Lesson 4

Mastering String Manipulation in C++

Lesson Overview

Welcome to an engaging C++ session! Today, we will delve deeper into handling string data in C++. Consider the situations in which you have to analyze text data, like constructing a web scraper or developing a text-based algorithm to interpret the user reviews of a website. All these cases require an efficient handling of strings, which involves analyzing and manipulating them. In this lesson, we will focus on how to traverse strings and perform operations on each character using C++.

The objective of this lesson is to become proficient in using C++ loops with a specific emphasis on strings. We will explore the techniques of string indexing and practice character operations using C++ functions.

Working with ASCII Codes in Characters

Characters in C++ can be manipulated using their ASCII values. ASCII (American Standard Code for Information Interchange) is a character encoding standard used to represent text in computers and other devices that use text. Every character has a unique ASCII value.

You can convert a character into its ASCII value using a simple cast:

C++
1#include <iostream> 2 3int main() { 4 char c = 'A'; 5 int ascii_val = static_cast<int>(c); 6 std::cout << "The ASCII value of " << c << " is: " << ascii_val << std::endl; 7 return 0; 8}

Similarly, you can convert an ASCII value back to its corresponding character:

C++
1#include <iostream> 2 3int main() { 4 int ascii_val = 65; 5 char c = static_cast<char>(ascii_val); 6 std::cout << "The character of ASCII value " << ascii_val << " is: " << c << std::endl; 7 return 0; 8}

Manipulating the ASCII value of characters can be quite useful in certain situations. For example, to convert a lowercase letter to uppercase (or vice versa), you could subtract (or add) 32 to the character's ASCII value.

String Indexing Reminder

C++ strings work with a zero-based indexing system. This means that you can access specific characters in a string by using their position.

Please note: If you try to access an index that does not exist in your string, C++ will read random memory, which could lead to unpredictable results. Hence, it is recommended always to check the string length before accessing any index.

Here's an example:

C++
1#include <iostream> 2#include <string> 3 4int main() { 5 std::string text = "Hello, C++!"; 6 if (text.length() >= 10) { 7 char tenth_char = text[9]; 8 std::cout << "The tenth character is: " << tenth_char << std::endl; 9 } else { 10 std::cout << "The string is too short!" << std::endl; 11 } 12 return 0; 13}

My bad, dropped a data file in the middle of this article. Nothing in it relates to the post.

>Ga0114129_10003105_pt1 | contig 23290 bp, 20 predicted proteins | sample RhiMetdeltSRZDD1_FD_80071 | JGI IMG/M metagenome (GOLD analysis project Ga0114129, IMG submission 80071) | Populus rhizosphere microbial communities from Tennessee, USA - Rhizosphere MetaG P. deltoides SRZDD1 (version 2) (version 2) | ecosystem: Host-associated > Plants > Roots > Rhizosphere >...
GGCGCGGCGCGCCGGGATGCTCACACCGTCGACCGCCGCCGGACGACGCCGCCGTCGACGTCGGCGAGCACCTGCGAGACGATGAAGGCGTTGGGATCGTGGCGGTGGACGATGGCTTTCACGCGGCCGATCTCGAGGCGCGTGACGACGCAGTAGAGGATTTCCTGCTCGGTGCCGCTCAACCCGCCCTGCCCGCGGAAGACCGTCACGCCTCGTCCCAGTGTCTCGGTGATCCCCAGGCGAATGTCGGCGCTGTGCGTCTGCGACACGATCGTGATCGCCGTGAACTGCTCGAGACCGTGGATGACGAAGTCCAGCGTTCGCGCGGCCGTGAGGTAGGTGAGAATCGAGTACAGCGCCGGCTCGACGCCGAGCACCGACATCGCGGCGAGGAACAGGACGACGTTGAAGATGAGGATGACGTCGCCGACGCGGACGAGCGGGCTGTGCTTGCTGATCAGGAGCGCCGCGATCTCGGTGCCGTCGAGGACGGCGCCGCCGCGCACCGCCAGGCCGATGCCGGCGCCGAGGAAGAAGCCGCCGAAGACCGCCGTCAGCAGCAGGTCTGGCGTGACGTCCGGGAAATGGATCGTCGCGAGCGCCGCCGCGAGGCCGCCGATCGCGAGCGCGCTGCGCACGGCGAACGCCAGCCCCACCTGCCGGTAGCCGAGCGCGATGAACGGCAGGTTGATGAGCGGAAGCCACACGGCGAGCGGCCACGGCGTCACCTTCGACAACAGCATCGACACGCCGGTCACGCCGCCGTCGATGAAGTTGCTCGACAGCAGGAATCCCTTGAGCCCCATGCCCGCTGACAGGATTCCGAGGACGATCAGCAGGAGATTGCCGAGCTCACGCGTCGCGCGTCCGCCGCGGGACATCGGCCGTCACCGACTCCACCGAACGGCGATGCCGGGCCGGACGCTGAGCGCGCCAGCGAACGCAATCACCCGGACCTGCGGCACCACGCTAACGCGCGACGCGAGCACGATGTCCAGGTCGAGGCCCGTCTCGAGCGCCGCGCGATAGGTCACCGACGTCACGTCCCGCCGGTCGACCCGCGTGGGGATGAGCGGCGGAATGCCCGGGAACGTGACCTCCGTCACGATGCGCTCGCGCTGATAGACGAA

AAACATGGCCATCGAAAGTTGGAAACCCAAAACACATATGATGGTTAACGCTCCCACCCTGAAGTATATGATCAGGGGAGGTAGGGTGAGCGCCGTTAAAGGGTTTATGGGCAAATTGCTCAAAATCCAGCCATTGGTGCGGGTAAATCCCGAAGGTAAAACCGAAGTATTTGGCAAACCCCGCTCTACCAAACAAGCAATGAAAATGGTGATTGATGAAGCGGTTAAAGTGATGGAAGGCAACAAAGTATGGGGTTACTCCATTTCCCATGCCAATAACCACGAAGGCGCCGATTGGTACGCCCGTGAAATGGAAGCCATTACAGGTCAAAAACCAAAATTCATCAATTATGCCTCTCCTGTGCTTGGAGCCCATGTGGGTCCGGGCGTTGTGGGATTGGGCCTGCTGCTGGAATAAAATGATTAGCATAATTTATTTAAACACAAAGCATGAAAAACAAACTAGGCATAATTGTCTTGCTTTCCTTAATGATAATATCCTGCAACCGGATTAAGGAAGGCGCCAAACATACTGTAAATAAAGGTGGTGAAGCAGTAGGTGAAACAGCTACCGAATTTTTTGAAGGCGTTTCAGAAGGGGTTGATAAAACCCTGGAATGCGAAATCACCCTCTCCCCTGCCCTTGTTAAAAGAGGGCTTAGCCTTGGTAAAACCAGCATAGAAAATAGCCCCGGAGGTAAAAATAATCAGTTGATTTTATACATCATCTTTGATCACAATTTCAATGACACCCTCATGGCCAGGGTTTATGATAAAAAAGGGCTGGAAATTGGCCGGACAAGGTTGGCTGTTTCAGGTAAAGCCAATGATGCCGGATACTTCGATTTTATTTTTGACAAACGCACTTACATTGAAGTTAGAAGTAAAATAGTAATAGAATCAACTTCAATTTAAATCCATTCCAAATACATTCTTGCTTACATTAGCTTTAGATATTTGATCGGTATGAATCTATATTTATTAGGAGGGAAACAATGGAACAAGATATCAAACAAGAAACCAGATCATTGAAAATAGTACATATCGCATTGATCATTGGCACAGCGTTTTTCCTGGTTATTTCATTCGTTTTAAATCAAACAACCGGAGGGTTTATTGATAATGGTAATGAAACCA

Character Operations

Let's now explore the character operations in C++. We have functions like toupper(), tolower(), and type-checking functions that you can use to perform operations on characters. Here are some examples:

  • The toupper() and tolower() functions are useful when comparing strings irrespective of their case.
C++
1#include <iostream> 2#include <string> 3#include <cctype> 4 5int main() { 6 std::string s = "mark"; 7 for (char& c : s) c = std::toupper(c); 8 std::cout << s << std::endl; // Prints: 'MARK' 9 10 s = "Mark"; 11 for (char& c : s) c = std::tolower(c); 12 std::cout << s << std::endl; // Prints: 'mark' 13 14 return 0; 15}
  • Functions islower() and isupper() can be used to determine whether a character is a lowercase or uppercase letter.
C++
1#include <iostream> 2#include <cctype> 3 4int main() { 5 char a = 'a'; 6 char b = 'B'; 7 std::cout << std::boolalpha; // print bool as true/false 8 9 std::cout << "Is " << a << " lowercase? " << static_cast<bool>(islower(a)) << std::endl; // Prints: true 10 std::cout << "Is " << b << " lowercase? " << static_cast<bool>(islower(b)) << std::endl; // Prints: false 11 12 std::cout << "Is " << a << " uppercase? " << static_cast<bool>(isupper(a)) << std::endl; // Prints: false 13 std::cout << "Is " << b << " uppercase? " << static_cast<bool>(isupper(b)) << std::endl; // Prints: true 14 15 return 0; 16}
  • The isalpha(), isdigit(), and isalnum() functions are useful when you need to check whether the character satisfies a specific condition (is a letter, a digit, or a letter/digit).
C++
1#include <iostream> 2#include <cctype> 3 4int main() { 5 std::cout << std::boolalpha; // print bool as true/false 6 7 std::cout << static_cast<bool>(std::isalpha('C')) << std::endl; // Prints: true 8 std::cout << static_cast<bool>(std::isalpha('+')) << std::endl; // Prints: false 9 10 std::cout << static_cast<bool>(std::isdigit('9')) << std::endl; // Prints: true 11 std::cout << static_cast<bool>(std::isdigit('D')) << std::endl; // Prints: false 12 13 std::cout << static_cast<bool>(std::isalnum('6')) << std::endl; // Prints: true 14 std::cout << static_cast<bool>(std::isalnum('k')) << std::endl; // Prints: true 15 std::cout << static_cast<bool>(std::isalnum('?')) << std::endl; // Prints: false 16 17 return 0; 18}
Lesson Summary and Practice

Excellent work! We have learned how to work with strings in C++ by looping over them, managing string indices, and manipulating characters using functions in C++. Moreover, we also have explored strategies to manage any unpredictable results while dealing with strings in our programs.

Real-world problems abound where string operations can be handy. From designing smart typewriters and web scrapers to crafting AI bots, mastering string operation is a valuable skill in the world of programming. Therefore, don't waste any time! Jump into the practice problems to reinforce your learning. Your journey is just beginning – see you in the upcoming sessions!

Enjoy this lesson? Now it's time to practice with Cosmo!

Practice is how you turn knowledge into actual skills.